The menu of Fairfield dining options continues to grow.
Two establishments that plan to open soon will bring a southwestern accent to palates in this once-quintessentially northeastern community, and their featured fare will have at least one thing in common: tequila.
Rio Bravo Tacos & Tequila and Geronimo Tequila Bar and Southwest Grill are both scheduled to open this fall at opposite ends of town.
General manager Rich Hildebrandt said the Fairfield Geronimo will open in late fall, probably sometime in November, in the building that once housed The Shack restaurant at 2070 Post Road, corner of North Pine Creek Road. The Shack closed last March after a nearly three-year run.
"It's a good location," Hildebrandt said of the site, which has housed a succession of eateries for decades. The downtown train station and Interstate 95 are only blocks away.
Brothers and business partners Edgar and Hector Brambila of Charlotte, N.C., aiming for an early-October opening date for Rio Bravo, which sits at the intersection of Kings Highway and Commerce Drive in the building most recently occupied by the Fairfield Cafe.
A team is renovating the interior, installing hand-carved wood columns and hand-painted Mexican tiles. The brothers will approach their menu the same way. "The food and the techniques to make our foods, plus the decorations are all hand-made," Edgar said. Even the bar glasses are hand-blown glass, he said.
"It's important to us that (patrons) have an authentic experience, that they get transported to a beautiful place in Mexico. I want that restaurant to be the pride of my family," Edgar said.
Geronimo will take its diners on a trip to the American Southwest, particularly New Mexico. The restaurant's decor will be influenced by Santa Fe culture.
"There's a huge emphasis on New Mexico and we get all our chilis shipped fresh from small farms in New Mexico," Hildebrandt said. Geronimo will also serve Native American and classic Mexican dishes like tamales and quesadillas. "It's not separated by land boundaries," he said.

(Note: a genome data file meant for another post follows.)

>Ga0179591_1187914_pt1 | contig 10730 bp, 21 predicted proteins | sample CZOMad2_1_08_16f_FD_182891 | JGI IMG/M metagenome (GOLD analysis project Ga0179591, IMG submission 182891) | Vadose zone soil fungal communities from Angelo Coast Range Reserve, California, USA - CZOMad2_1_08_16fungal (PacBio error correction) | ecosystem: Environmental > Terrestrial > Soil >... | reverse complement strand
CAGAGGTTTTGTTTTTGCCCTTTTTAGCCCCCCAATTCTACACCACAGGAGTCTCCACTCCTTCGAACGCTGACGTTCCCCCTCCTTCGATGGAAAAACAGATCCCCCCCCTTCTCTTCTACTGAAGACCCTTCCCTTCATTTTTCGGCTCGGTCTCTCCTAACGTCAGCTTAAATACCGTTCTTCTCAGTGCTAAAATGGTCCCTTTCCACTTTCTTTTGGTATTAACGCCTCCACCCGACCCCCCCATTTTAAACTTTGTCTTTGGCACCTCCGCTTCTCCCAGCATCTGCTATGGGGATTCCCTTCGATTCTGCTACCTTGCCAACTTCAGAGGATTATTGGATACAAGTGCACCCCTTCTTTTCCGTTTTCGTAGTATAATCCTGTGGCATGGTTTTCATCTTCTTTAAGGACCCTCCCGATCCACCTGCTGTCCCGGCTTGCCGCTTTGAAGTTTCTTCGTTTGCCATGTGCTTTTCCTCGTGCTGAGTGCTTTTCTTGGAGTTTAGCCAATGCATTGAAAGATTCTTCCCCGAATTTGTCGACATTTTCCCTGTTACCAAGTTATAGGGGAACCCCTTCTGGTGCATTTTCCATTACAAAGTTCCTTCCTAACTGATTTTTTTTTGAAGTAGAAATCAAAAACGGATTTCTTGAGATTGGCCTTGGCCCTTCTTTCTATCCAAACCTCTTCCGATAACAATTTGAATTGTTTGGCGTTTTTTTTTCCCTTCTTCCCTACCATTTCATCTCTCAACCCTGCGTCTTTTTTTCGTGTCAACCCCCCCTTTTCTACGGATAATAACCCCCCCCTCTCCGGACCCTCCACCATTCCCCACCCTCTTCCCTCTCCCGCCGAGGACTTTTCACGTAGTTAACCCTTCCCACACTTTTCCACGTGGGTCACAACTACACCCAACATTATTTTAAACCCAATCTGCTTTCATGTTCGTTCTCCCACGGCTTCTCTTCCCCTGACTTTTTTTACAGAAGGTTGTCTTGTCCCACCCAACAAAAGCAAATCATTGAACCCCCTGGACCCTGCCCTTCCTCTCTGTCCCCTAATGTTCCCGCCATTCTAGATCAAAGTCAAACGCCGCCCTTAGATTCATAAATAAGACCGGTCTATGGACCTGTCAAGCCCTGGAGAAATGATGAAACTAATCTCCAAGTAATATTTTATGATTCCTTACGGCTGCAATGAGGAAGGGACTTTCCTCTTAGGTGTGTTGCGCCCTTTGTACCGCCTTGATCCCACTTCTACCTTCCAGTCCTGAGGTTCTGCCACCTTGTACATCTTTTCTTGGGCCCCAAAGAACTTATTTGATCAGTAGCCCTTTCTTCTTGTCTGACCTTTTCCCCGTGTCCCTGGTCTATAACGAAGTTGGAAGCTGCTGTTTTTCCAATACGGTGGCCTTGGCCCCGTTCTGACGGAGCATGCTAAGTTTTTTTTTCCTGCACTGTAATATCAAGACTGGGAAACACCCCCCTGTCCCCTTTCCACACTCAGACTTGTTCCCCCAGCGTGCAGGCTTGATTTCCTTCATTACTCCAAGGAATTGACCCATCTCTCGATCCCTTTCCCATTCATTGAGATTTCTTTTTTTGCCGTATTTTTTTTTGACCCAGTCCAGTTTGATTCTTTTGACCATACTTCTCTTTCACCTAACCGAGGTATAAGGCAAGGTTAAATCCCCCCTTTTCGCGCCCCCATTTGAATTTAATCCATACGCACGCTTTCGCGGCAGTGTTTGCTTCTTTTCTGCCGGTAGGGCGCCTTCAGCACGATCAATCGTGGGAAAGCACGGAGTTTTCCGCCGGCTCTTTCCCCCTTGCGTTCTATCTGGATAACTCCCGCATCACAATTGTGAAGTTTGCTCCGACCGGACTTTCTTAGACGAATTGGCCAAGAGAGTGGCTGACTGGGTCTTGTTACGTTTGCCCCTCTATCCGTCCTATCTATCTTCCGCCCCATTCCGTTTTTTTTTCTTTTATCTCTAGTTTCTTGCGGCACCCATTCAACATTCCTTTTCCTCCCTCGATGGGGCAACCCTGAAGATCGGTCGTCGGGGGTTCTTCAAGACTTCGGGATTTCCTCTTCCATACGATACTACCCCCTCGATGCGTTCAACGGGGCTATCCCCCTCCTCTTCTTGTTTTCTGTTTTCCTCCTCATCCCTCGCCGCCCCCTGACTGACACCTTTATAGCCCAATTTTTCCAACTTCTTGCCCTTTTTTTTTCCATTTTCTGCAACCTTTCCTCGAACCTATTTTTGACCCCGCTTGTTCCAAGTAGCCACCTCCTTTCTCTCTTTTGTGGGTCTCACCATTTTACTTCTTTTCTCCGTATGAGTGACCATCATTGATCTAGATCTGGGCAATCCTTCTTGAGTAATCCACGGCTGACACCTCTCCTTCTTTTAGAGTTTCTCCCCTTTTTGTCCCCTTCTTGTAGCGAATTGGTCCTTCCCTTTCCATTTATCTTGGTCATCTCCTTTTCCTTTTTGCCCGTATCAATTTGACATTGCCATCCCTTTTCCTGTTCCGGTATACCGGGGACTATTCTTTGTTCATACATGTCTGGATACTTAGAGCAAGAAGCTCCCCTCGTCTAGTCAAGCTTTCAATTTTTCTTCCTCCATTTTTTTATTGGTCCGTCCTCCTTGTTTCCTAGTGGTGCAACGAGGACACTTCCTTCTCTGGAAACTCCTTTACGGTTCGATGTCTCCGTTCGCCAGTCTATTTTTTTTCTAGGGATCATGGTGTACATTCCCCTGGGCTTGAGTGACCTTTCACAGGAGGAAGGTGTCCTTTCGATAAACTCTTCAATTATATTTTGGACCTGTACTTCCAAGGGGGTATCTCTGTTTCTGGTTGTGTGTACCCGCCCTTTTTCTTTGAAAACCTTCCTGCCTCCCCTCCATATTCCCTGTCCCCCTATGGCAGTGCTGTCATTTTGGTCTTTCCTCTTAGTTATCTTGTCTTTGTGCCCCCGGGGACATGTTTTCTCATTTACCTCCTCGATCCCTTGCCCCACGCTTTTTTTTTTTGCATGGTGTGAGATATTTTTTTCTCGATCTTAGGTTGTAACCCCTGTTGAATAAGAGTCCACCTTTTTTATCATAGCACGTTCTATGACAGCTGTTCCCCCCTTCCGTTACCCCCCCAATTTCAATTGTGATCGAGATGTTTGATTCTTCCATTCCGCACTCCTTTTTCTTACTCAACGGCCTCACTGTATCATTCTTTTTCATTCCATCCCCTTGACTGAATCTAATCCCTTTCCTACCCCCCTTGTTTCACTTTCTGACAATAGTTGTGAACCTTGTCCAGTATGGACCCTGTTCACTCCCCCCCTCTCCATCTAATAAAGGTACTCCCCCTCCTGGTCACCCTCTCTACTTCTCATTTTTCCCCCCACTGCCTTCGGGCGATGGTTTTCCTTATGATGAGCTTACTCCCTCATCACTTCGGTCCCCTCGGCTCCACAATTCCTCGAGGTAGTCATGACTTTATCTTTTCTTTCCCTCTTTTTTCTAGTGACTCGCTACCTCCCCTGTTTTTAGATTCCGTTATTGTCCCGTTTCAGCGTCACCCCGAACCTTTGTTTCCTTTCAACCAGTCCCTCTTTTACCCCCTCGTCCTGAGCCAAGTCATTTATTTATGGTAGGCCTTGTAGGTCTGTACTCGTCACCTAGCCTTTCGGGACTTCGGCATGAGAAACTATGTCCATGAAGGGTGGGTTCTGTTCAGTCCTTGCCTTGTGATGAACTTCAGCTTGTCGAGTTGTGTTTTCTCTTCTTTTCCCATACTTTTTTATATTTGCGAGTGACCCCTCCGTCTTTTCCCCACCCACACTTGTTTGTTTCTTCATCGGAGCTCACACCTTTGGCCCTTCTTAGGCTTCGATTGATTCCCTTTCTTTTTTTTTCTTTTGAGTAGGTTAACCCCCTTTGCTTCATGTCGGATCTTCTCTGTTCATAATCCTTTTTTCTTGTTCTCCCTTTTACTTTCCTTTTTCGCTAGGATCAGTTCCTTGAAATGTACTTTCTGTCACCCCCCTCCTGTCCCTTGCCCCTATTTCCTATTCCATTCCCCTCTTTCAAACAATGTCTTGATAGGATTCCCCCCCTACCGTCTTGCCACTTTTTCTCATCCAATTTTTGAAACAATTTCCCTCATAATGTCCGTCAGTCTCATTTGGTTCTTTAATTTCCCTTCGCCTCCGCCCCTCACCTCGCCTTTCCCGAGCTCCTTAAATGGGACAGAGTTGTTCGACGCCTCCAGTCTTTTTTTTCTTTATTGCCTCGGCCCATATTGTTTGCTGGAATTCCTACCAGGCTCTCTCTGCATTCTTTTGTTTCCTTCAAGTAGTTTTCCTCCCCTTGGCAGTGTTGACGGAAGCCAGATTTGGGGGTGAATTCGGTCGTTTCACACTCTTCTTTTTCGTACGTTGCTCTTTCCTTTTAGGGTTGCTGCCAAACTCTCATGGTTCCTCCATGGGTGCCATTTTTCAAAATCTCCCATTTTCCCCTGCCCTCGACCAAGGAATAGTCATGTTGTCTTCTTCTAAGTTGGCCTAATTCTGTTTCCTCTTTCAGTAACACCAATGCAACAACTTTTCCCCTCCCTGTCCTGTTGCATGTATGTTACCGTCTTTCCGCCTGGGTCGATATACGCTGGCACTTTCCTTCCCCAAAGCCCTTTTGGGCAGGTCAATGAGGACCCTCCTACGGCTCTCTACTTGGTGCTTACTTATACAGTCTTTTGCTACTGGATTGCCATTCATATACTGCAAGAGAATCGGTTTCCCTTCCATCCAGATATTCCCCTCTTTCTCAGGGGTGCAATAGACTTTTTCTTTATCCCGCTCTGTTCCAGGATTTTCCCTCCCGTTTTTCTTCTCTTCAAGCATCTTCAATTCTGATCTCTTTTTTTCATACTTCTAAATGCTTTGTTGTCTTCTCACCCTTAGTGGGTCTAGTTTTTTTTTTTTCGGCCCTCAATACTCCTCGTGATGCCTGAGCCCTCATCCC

The Geronimo menu will include a Navajo fry bread that resembles a rustic pizza. There will be savory and sweet versions including a chorizo and fig preparation and a dessert bread topped with powdered sugar and strawberry puree. Hildebrandt said renovations will include building out the patio, improving banquet seating and placing the bar in the center of the restaurant.
Rio Bravo will have on its menu the Marco Polo taco: a hand-stretched corn tortilla covered with melted cheese, caramelized onions, purple and green cabbage and bacon-wrapped shrimp drizzled with roasted poblano crema. "That's just one example of our menu," Edgar Brambila said, adding that guacamole will be made table-side and margaritas will be hand-shaken.
Both restaurants owners were looking to branch out and targeted Fairfield for a reason.
"Fairfield's growing in the restaurant business and they wanted to be a part of that," Hildebrandt said.
"The Fairfield area is a very good market," Edgar Brambila said.
Beverly A. Balaz, the new executive director of the Fairfield Chamber of Commerce, said she is already impressed by the number of restaurants in town and their variety. She also sees more willingness of people to explore different cuisines.
"Cultural influences in foods are becoming more interesting to diners. There's a place in Fairfield to have those restaurants come in to offer those specialty cultural cuisines," said Balaz, who recently dined at Baró, a new Latin American restaurant in the Brick Walk shopping complex at 1229 Post Road.